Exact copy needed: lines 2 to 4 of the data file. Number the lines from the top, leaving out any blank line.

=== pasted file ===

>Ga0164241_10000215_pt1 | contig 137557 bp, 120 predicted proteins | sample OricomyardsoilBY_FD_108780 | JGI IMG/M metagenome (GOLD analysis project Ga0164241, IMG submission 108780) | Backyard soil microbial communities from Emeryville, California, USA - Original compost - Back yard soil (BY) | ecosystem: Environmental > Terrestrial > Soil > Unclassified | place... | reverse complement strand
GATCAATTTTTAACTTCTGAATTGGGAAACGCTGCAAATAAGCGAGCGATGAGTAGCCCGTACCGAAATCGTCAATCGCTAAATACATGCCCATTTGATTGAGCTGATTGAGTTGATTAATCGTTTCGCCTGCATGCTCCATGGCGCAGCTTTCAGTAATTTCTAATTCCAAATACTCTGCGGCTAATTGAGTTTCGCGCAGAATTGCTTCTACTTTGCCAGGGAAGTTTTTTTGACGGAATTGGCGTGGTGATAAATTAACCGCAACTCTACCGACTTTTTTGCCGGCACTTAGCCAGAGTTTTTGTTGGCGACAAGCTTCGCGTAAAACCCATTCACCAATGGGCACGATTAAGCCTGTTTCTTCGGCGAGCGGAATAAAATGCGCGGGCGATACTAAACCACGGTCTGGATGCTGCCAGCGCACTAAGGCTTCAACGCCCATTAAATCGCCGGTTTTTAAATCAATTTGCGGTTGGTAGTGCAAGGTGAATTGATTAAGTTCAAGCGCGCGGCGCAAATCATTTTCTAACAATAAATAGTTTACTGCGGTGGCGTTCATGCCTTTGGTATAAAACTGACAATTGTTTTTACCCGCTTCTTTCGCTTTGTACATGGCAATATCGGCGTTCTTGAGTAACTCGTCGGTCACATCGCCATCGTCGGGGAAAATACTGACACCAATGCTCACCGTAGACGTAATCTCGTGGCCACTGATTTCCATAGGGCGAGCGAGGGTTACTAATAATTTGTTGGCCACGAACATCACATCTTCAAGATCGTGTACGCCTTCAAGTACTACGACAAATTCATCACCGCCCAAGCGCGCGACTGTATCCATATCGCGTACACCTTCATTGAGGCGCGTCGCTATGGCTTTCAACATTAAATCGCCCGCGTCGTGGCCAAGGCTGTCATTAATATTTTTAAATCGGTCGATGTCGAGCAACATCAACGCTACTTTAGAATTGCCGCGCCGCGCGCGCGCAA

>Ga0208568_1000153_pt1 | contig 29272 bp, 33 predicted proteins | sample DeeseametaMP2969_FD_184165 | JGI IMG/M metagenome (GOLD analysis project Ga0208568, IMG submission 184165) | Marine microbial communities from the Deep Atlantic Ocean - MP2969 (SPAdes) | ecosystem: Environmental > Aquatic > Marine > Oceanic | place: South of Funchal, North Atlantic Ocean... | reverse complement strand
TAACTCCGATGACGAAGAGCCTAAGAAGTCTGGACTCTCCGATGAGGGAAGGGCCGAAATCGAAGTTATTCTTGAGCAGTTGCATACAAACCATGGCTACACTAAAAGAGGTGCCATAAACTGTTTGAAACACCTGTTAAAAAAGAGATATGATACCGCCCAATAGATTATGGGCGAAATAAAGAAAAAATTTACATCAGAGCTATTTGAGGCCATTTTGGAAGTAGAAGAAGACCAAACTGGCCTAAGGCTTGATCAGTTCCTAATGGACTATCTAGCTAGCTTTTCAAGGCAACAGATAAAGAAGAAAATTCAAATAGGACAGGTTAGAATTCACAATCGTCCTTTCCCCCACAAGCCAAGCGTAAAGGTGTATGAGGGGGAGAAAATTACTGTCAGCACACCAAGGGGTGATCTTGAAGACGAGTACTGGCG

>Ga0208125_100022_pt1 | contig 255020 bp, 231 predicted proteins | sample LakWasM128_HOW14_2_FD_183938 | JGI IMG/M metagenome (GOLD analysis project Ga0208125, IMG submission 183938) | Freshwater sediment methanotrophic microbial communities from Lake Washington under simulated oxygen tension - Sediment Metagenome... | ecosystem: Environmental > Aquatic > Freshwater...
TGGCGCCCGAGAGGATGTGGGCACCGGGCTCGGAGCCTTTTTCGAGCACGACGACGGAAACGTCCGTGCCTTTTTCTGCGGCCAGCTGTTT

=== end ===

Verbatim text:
GATCAATTTTTAACTTCTGAATTGGGAAACGCTGCAAATAAGCGAGCGATGAGTAGCCCGTACCGAAATCGTCAATCGCTAAATACATGCCCATTTGATTGAGCTGATTGAGTTGATTAATCGTTTCGCCTGCATGCTCCATGGCGCAGCTTTCAGTAATTTCTAATTCCAAATACTCTGCGGCTAATTGAGTTTCGCGCAGAATTGCTTCTACTTTGCCAGGGAAGTTTTTTTGACGGAATTGGCGTGGTGATAAATTAACCGCAACTCTACCGACTTTTTTGCCGGCACTTAGCCAGAGTTTTTGTTGGCGACAAGCTTCGCGTAAAACCCATTCACCAATGGGCACGATTAAGCCTGTTTCTTCGGCGAGCGGAATAAAATGCGCGGGCGATACTAAACCACGGTCTGGATGCTGCCAGCGCACTAAGGCTTCAACGCCCATTAAATCGCCGGTTTTTAAATCAATTTGCGGTTGGTAGTGCAAGGTGAATTGATTAAGTTCAAGCGCGCGGCGCAAATCATTTTCTAACAATAAATAGTTTACTGCGGTGGCGTTCATGCCTTTGGTATAAAACTGACAATTGTTTTTACCCGCTTCTTTCGCTTTGTACATGGCAATATCGGCGTTCTTGAGTAACTCGTCGGTCACATCGCCATCGTCGGGGAAAATACTGACACCAATGCTCACCGTAGACGTAATCTCGTGGCCACTGATTTCCATAGGGCGAGCGAGGGTTACTAATAATTTGTTGGCCACGAACATCACATCTTCAAGATCGTGTACGCCTTCAAGTACTACGACAAATTCATCACCGCCCAAGCGCGCGACTGTATCCATATCGCGTACACCTTCATTGAGGCGCGTCGCTATGGCTTTCAACATTAAATCGCCCGCGTCGTGGCCAAGGCTGTCATTAATATTTTTAAATCGGTCGATGTCGAGCAACATCAACGCTACTTTAGAATTGCCGCGCCGCGCGCGCGCAA

>Ga0208568_1000153_pt1 | contig 29272 bp, 33 predicted proteins | sample DeeseametaMP2969_FD_184165 | JGI IMG/M metagenome (GOLD analysis project Ga0208568, IMG submission 184165) | Marine microbial communities from the Deep Atlantic Ocean - MP2969 (SPAdes) | ecosystem: Environmental > Aquatic > Marine > Oceanic | place: South of Funchal, North Atlantic Ocean... | reverse complement strand
TAACTCCGATGACGAAGAGCCTAAGAAGTCTGGACTCTCCGATGAGGGAAGGGCCGAAATCGAAGTTATTCTTGAGCAGTTGCATACAAACCATGGCTACACTAAAAGAGGTGCCATAAACTGTTTGAAACACCTGTTAAAAAAGAGATATGATACCGCCCAATAGATTATGGGCGAAATAAAGAAAAAATTTACATCAGAGCTATTTGAGGCCATTTTGGAAGTAGAAGAAGACCAAACTGGCCTAAGGCTTGATCAGTTCCTAATGGACTATCTAGCTAGCTTTTCAAGGCAACAGATAAAGAAGAAAATTCAAATAGGACAGGTTAGAATTCACAATCGTCCTTTCCCCCACAAGCCAAGCGTAAAGGTGTATGAGGGGGAGAAAATTACTGTCAGCACACCAAGGGGTGATCTTGAAGACGAGTACTGGCG